Having put the two conflicting canons on the table, even the modestly sage law student exam writer knows the money paragraph must follow. That is, the opinion’s next move must be to explain why the present case more directly implicates the one set of concerns rather than the other.  Herewith, the Ziglar opinion’s money paragraph (on this topic) in its entirety.

Even so, the question is only whether “congressionally uninvited intrusion” is “inappropriate” action for the Judiciary to take. Stanley, 483 U. S., at 683. The factors discussed above all suggest that Congress’ failure to provide a damages remedy might be more than mere oversight, and that congressional silence might be more than “inadvertent.” Schweiker, 487 U. S., at 423. This possibility counsels hesitation “in the absence of affirmative action by Congress.” Bivens, 403 U. S., at 396.

In other words, notwithstanding any question of the executive’s entitlement to deference on questions of national security policy nominally invoked in the preceding paragraphs, what we’re really basing our decision on here is something else entirely – namely, as best I can make out, that it is more reasonable to interpret congressional silence as congressional opposition when it comes to the availability of remedies for unconstitutional government conduct ostensibly carried out for the purpose of protecting national security.  One could set aside I suppose the long list of dangers associated with trying to intuit the intent of a collective body at all, much less a collective body whose relevant action here is to have said nothing one way or another.  One might equally wonder whether precisely the opposite presumption is required about congressional views when it comes to matters of national security – for example, because Congress’ established political incentives against taking any action on any question of national security are by now so apparent, it should be assumed Congress approves of another branch’s conduct (whether the use of force against ISIS or the implication of judicial remedy for a violation of individual rights) unless Congress says otherwise.  One might set all this aside in rejecting the decision’s import for executive deference, because this reasoning has nothing to do with the Executive at all, but rather to how the Court should interpret Congress’ failure to enact a statutory cause of action on which plaintiffs could otherwise rely.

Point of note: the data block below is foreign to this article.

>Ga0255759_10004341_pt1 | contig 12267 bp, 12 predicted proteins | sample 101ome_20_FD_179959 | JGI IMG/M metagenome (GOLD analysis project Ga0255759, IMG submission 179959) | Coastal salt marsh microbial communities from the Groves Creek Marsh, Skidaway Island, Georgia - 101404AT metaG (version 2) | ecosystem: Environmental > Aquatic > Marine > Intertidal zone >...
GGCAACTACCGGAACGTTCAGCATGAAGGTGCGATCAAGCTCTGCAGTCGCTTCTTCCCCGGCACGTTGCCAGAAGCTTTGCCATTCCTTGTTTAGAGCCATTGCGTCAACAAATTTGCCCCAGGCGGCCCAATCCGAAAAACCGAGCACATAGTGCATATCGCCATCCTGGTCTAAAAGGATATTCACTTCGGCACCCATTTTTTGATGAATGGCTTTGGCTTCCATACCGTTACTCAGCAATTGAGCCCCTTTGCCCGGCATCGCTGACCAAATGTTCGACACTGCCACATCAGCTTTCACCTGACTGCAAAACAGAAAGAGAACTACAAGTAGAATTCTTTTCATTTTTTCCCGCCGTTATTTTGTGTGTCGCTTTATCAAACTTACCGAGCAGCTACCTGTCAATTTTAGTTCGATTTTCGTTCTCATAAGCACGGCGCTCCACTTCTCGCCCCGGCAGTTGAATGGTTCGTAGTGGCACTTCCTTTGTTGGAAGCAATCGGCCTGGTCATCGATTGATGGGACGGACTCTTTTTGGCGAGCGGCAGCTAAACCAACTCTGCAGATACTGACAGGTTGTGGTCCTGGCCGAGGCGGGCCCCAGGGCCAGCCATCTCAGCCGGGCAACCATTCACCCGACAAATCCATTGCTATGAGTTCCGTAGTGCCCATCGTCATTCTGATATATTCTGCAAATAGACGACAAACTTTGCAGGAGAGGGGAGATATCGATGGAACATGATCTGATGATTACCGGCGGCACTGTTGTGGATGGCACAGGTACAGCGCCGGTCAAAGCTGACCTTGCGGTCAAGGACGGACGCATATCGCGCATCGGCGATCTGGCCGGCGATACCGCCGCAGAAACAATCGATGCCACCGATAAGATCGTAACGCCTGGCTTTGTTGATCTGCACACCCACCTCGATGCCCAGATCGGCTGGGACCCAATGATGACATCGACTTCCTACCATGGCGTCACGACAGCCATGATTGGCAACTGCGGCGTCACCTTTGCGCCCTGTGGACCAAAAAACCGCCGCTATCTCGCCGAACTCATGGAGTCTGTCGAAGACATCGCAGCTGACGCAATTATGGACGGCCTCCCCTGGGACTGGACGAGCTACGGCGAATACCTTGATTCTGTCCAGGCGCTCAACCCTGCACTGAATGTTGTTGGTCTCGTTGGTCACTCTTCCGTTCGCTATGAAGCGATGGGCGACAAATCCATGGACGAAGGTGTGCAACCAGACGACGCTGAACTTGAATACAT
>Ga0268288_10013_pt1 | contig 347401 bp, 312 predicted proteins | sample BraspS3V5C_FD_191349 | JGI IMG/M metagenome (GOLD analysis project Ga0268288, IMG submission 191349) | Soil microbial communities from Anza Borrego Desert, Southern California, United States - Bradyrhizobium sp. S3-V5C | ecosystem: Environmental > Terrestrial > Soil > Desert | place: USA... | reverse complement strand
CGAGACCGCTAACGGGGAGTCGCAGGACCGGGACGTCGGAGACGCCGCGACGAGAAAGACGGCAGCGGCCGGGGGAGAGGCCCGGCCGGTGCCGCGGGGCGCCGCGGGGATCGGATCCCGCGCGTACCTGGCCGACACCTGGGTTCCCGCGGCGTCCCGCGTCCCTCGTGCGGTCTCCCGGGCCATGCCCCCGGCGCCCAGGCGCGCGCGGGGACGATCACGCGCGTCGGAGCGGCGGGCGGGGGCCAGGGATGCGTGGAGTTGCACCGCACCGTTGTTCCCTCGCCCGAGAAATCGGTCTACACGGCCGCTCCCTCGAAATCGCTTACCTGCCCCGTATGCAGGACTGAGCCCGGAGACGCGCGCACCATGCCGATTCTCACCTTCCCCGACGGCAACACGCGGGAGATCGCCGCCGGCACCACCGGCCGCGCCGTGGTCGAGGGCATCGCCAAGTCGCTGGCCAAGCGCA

Ziglar is a bad outcome for judicial enforcement of constitutional rights, no doubt. But grounds for celebration that the Court might look more favorably on Trump’s immigration justification after all?  That I don’t see.

No comments:

Post a Comment